Today the Périphérique. Tomorrow the FDR.
RPA senior planner and Paris native Juliette Michaelson provided Streetsblog with a loose translation of Baupin’s description:
It’s the neighborhood association that undertook this effort. They asked us to do it with them, and help them with logistics. They rolled out a large square of green carpet — 25 meters by 25 meters — on which they painted lane markings. They rolled it out for a short time, took a few pictures, and then returned the road to its "temporary" use – well, its temporary use for the next decade. […] The whole operation was on for about 15 minutes, it didn’t disturb very many people, but it gives you a sense of perspective. […] It’s actually an Anglo-Saxon tradition — “Reclaiming the Street,” it’s called.
I’m not sure any Anglo-Saxon has gone this far, but Baupin knows a thing or two about reclaiming the street. He’s been the driving force behind Mayor Bertrand Delanoë’s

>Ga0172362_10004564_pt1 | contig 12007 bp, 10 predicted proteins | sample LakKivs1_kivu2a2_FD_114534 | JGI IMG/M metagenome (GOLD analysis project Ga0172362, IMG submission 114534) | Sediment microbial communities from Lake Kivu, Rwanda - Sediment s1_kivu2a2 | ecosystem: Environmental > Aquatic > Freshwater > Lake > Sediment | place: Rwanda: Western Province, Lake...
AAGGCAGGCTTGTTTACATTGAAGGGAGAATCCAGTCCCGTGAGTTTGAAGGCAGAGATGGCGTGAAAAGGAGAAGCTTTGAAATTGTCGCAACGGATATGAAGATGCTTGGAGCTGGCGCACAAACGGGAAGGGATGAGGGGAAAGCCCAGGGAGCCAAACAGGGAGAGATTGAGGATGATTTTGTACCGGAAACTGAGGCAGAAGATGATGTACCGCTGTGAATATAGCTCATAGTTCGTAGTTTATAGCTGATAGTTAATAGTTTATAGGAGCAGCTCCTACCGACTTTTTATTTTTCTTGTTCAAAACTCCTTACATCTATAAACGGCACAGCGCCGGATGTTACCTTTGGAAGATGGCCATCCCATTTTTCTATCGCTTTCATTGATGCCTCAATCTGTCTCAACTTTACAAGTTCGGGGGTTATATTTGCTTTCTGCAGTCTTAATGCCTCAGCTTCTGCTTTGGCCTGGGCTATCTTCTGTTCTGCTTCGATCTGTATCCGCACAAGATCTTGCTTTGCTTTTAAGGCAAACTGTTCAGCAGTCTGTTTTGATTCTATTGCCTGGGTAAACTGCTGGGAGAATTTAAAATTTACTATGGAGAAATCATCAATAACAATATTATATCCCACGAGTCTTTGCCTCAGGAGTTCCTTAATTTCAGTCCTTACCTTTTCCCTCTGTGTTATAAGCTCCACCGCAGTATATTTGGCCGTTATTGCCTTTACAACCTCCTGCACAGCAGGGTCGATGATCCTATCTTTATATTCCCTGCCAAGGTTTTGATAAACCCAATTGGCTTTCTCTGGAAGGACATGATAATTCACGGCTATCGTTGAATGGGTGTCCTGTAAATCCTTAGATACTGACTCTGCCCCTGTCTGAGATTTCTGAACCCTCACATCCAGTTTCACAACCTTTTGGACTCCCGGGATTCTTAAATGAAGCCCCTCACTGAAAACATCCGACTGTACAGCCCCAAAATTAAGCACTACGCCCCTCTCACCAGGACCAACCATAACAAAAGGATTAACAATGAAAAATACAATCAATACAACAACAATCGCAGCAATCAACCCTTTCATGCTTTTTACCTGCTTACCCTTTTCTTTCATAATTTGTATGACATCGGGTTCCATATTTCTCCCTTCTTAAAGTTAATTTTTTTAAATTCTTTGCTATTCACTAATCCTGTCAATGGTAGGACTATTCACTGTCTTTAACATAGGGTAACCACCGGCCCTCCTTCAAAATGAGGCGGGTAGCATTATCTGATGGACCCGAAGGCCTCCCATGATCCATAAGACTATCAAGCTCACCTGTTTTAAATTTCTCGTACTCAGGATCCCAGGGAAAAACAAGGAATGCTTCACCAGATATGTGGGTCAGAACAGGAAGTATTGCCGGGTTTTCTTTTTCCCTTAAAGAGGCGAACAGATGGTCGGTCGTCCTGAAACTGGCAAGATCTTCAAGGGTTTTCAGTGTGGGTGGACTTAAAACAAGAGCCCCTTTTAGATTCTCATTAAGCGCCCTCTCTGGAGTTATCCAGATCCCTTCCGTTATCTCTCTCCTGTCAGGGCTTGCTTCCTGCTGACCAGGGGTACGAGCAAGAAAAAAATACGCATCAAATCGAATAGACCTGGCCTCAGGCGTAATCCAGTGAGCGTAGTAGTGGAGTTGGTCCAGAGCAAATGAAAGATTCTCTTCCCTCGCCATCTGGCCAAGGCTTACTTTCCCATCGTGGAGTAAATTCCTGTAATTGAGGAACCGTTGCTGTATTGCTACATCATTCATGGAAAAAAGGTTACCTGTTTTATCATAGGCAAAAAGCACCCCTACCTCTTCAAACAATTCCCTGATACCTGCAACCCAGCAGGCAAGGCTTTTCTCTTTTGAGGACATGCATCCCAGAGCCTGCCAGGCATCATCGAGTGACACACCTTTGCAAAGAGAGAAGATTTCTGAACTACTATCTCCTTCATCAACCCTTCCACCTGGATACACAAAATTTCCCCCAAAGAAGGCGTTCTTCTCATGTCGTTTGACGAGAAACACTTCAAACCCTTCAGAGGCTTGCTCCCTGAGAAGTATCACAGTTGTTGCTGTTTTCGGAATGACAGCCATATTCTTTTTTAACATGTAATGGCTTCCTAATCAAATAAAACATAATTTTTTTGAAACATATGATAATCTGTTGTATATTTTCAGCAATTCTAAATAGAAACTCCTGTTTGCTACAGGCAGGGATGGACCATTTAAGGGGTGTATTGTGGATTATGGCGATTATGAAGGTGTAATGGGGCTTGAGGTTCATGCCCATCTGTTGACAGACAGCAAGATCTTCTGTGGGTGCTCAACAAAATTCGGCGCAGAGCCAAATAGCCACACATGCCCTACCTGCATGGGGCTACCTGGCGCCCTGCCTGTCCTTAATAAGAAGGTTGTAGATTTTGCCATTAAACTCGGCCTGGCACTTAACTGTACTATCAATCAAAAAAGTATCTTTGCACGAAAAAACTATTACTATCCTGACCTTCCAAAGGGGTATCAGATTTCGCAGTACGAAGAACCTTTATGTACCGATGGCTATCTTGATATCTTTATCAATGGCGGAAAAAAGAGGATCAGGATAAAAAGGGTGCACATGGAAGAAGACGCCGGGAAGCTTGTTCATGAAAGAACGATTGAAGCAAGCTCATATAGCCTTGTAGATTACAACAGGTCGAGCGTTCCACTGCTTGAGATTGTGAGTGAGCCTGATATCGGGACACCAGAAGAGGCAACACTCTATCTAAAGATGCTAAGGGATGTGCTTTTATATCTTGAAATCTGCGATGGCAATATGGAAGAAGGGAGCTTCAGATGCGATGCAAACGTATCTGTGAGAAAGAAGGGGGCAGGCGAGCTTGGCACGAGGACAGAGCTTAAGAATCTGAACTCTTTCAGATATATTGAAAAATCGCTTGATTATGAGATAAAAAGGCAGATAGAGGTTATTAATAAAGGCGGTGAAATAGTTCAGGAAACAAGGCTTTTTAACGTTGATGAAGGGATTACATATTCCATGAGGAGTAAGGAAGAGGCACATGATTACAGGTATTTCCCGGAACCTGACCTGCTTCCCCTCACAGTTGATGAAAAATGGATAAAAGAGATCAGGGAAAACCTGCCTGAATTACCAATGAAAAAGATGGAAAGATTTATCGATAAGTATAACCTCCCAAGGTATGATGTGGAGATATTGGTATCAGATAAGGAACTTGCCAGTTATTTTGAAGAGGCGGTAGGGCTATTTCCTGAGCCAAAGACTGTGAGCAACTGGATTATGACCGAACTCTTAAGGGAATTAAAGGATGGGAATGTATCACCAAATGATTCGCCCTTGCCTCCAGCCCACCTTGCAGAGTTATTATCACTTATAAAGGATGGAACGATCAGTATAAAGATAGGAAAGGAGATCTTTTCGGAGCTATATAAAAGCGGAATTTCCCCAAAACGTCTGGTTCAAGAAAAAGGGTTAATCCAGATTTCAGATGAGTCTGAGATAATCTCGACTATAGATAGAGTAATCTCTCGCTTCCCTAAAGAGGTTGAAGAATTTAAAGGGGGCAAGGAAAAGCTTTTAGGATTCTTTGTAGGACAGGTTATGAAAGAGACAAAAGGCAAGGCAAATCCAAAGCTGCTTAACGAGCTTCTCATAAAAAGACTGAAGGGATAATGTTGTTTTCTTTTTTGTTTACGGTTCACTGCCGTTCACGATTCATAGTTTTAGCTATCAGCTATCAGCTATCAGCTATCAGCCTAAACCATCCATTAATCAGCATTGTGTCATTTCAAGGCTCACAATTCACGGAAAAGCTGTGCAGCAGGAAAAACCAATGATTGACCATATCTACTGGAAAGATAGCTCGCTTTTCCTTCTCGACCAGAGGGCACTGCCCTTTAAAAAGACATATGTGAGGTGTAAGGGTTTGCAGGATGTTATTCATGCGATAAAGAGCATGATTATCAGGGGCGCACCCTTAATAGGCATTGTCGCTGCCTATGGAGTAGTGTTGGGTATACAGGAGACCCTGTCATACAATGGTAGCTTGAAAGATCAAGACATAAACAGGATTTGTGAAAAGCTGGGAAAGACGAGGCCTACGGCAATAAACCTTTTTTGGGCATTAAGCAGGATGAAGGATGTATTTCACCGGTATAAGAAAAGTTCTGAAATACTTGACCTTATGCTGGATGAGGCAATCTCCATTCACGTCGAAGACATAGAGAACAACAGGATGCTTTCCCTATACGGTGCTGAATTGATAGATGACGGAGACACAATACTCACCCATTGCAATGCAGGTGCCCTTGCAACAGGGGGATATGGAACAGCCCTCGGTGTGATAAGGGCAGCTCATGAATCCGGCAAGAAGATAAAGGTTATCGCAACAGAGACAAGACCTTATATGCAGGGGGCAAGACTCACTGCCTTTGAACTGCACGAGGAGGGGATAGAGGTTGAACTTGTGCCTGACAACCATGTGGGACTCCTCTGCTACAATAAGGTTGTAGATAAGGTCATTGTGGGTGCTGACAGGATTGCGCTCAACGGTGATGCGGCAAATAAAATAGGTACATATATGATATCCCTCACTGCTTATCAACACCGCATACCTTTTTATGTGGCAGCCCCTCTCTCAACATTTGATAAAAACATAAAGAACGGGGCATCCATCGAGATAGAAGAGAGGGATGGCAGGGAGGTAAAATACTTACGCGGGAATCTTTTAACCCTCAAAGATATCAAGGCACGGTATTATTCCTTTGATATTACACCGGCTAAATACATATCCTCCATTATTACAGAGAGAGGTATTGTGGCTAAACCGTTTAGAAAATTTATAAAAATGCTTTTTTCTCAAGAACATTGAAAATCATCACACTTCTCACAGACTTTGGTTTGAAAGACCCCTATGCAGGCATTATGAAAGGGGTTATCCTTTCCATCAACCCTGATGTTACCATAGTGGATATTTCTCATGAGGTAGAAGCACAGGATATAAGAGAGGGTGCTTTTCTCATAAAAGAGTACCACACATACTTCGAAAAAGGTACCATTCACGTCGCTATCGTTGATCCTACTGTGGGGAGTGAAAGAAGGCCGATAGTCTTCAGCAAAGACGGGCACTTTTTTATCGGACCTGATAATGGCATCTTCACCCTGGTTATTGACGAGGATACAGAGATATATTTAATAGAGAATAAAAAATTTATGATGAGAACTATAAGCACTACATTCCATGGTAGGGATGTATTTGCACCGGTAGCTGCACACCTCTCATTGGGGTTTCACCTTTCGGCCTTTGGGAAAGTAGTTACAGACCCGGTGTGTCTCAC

sweeping transportation reforms, including the Vélib bikeshare system and a far-ranging campaign to convert parking space into more room for buses and bikes. All accomplished without London-style congestion pricing.
We are demonstrating that the Périphérique doesn’t have to be — that we can change how we think about it. We can imagine what it could become in the future, when we’ve been able to put together such a strong public transportation system that we can be less dependent on cars. At that point we could transform this awful highway into an urban boulevard with transit, cars, pedestrians and trees. So where today there is desolation, a terrible and ugly scar that cuts the city in half, we can create a city that we can all enjoy. Operation ‘Carré Vert’ is all about imagining how we can transform our city in the next 25 years.